“This is not the NFL.” – An alleged quote from a secretary at Windfern High School in Houston, Texas, that expelled a 17 year old girl for refusing to stand up during the Pledge of Allegiance.
…And that’s what makes her expulsion a serious legal issue. The NFL is privately owned, and allowed to expel players for participating in a protest that the organization doesn’t agree with. Public schools, on the other hand, are public, and therefore, not allowed to expel students for legal protesting.
Two 17 year olds from Texas are suing their schools for punishing them for sitting down during the Pledge of Allegiance.
They have been protesting for over a year, but in recent months, the harassment and hostility they’ve faced from students, teachers, and administration, has become so intense that the students have been forced out of the public education they are entitled to.
One of these teenagers had to be homeschooled after a teacher compared her choice to sit during the Pledge to the actions of communists, pedophiles, and terrorists, and after the administration chose not to act against this, or the harassment she faced from her peers.
The other teen taking action against violations of her constitutional rights, India Landry, was expelled from her school, and was told she was not welcome back until she was willing to stand for the pledge. Although the school has since allowed her to return, the fact that this incident happened at all is appalling.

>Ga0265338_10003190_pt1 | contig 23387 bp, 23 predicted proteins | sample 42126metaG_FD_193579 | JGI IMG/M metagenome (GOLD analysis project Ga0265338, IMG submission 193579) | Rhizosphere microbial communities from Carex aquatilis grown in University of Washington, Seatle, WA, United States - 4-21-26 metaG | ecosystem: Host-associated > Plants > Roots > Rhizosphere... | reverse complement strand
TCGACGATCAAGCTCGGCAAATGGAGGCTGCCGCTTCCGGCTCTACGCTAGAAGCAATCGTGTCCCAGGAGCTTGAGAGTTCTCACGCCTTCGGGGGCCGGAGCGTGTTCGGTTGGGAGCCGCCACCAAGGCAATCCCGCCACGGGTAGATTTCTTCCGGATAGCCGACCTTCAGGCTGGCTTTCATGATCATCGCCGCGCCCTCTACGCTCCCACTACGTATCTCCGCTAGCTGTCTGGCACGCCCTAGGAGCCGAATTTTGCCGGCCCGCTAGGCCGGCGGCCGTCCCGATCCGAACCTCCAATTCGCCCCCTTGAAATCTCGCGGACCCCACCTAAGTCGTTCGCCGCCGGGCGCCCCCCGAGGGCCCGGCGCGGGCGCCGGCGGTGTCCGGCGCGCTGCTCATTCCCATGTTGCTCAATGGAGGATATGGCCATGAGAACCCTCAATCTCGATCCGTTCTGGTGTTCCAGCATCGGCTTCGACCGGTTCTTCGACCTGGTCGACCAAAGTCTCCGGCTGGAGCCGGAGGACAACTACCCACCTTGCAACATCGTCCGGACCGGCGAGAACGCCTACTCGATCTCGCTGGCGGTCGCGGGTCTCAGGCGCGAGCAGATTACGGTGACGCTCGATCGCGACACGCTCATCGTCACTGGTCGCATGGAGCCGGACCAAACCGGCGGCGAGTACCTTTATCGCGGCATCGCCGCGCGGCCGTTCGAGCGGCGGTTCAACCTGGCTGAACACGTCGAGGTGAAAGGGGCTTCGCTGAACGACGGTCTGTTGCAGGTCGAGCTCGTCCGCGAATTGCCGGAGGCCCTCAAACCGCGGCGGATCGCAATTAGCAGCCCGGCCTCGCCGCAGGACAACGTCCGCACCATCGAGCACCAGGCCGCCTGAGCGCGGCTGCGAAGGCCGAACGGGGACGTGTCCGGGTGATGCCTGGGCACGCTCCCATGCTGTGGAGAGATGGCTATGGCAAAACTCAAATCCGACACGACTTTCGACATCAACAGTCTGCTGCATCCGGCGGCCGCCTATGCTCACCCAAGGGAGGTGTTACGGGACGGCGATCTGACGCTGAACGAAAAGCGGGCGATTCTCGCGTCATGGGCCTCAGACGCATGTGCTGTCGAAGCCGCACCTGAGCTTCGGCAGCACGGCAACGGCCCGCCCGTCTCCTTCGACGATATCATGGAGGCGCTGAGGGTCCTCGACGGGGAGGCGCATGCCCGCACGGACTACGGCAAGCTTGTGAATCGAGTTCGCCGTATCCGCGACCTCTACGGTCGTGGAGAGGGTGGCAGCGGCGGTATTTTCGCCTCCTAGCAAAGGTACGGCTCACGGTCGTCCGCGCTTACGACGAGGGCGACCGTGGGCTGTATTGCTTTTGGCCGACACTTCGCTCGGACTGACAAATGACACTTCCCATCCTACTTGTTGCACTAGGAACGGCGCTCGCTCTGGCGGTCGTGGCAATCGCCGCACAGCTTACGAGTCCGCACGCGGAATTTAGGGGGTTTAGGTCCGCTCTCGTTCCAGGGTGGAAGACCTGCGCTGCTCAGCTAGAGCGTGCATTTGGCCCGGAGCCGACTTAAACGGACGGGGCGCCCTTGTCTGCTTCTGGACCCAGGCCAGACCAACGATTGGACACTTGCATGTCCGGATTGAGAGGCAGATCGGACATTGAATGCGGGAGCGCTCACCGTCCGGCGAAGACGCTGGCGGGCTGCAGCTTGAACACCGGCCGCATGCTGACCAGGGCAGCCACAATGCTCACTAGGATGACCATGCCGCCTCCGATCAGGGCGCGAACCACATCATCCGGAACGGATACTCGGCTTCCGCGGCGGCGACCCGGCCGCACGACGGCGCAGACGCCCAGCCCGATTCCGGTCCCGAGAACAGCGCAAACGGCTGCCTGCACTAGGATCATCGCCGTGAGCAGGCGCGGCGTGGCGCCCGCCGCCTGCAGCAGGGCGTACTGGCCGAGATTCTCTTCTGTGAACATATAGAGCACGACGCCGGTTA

The right to sit out during the Pledge has been protected by the courts since 1943, after the case of West Virginia State Board of Education v. Barnette. It seems absurd that school districts have acted as if this case never happened, and that students do not have the right to protest. It seems clear that the president’s disregard for constitutional protections of US citizens has led to others following in his path.
Yes. It’s horrifying. It may also point to another problem in the quality of public education in Texas that these teachers and school administrators do not know the legal history around these rights.